MOSCOW, JUNE 13 -- Lithuanian Prime Minister Kazimiera Prunskiene said today that the Kremlin has agreed to relax economic sanctions against her separatist Baltic republic and that both sides in the dispute were headed toward a negotiated resolution of the Soviet secession crisis.
Following a meeting here today with Soviet Prime Minister Nikolai Ryzhkov, Prunskiene said she had received assurances that Moscow would resume some deliveries of natural gas to factories in Lithuania. Moscow's seven-week-long embargo on fuel supplies and raw materials has shut down Lithuanian power plants and industries and has put tens of thousands of people out of work.
A Lithuanian official said Ryzhkov had agreed to increase natural gas shipments by 15 percent, bringing the republic up to about 30 percent of its normal supply. The Soviet news agency Tass said that supplies of some raw materials also are being restored, but a Lithuanian spokeswoman said she had no information on such deliveries.
Tass quoted Prunskiene as saying after meeting Ryzhkov, "We have no doubts the economic blockade will be lifted." Prunskiene said that Soviet leader Mikhail Gorbachev's meeting Tuesday with the presidents of Lithuania, Latvia and Estonia had been a success and that the two sides appear to have found a formula to begin negotiations on a transition to full sovereignty for the Baltics.
The Kremlin had insisted for weeks that the three Baltic republics -- forcibly incorporated into the Soviet Union in 1940 -- repeal their declarations of independence from Moscow before discussions could start, but they refused. In a speech to the Soviet legislature Tuesday, however, Gorbachev declared that Lithuania had merely to suspend laws it passed to implement the March 11 independence declaration for a dialogue to begin.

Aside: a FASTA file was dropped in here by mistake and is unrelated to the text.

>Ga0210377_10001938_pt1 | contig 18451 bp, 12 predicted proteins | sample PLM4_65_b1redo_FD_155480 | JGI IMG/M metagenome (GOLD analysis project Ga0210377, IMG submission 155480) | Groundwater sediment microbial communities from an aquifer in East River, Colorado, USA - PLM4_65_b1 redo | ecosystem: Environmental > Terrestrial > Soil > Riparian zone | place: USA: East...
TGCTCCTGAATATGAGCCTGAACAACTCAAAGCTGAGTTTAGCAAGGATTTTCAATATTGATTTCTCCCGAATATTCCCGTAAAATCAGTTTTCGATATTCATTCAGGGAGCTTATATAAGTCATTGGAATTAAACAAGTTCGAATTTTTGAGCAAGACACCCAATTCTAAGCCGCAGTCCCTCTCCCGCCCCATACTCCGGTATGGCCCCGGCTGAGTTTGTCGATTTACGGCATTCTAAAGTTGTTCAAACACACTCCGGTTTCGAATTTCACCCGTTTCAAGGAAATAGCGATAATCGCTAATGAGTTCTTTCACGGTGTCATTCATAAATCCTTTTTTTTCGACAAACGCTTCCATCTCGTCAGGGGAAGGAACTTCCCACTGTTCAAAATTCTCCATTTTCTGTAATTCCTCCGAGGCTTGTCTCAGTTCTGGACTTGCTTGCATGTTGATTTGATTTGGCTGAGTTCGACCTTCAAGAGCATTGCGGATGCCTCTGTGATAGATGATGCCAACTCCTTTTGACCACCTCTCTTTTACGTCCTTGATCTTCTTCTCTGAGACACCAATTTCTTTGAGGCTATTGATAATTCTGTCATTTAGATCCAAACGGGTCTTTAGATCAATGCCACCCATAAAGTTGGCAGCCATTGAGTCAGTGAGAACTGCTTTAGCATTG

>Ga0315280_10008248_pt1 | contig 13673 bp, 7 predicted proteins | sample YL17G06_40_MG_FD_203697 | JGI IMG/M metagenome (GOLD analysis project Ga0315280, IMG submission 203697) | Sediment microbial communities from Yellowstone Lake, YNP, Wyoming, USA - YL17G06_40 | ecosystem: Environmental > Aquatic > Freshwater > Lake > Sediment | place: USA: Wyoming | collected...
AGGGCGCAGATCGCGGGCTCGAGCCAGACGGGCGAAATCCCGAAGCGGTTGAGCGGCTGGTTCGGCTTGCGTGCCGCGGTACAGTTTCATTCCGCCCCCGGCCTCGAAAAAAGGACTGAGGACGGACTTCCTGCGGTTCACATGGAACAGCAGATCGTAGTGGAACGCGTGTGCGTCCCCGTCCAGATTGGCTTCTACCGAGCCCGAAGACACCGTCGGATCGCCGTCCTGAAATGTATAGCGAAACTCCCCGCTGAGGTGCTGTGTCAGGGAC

The three republics will probably suspend those laws during the negotiations with Moscow, sources said, while Moscow would lift the Lithuanian embargo entirely for the same period.
Tass quoted Ryzhkov as describing today's encounter with Prunskiene as "the beginning of a concrete dialogue on the question of future negotiations." And Prunskiene, in an interview with Radio Moscow, said, "The Soviet government has begun to trust us more, and we have begun to trust it more. We have no doubt that it is ready to end the sanctions. This was said concretely, so we now have the chance to act and open contacts with the Soviet government."
Although Soviet law requires a period of up to five years before secession of one of its republics is allowed, Prunskiene told the Estonian media that she thought a negotiating period of about two or three months would be enough to work out the difficult problems of political authority and property. Ryzhkov said he thought the negotiating period would last two or three years.
President Bush told reporters in Washington that he applauded the "significant change" in Gorbachev's relations with the Baltic leaders. Bush said he hoped that Gorbachev's and Ryzhkov's meetings with the three Baltic presidents marked a "first step in a dialogue that will lead to the self-determination that we strongly support."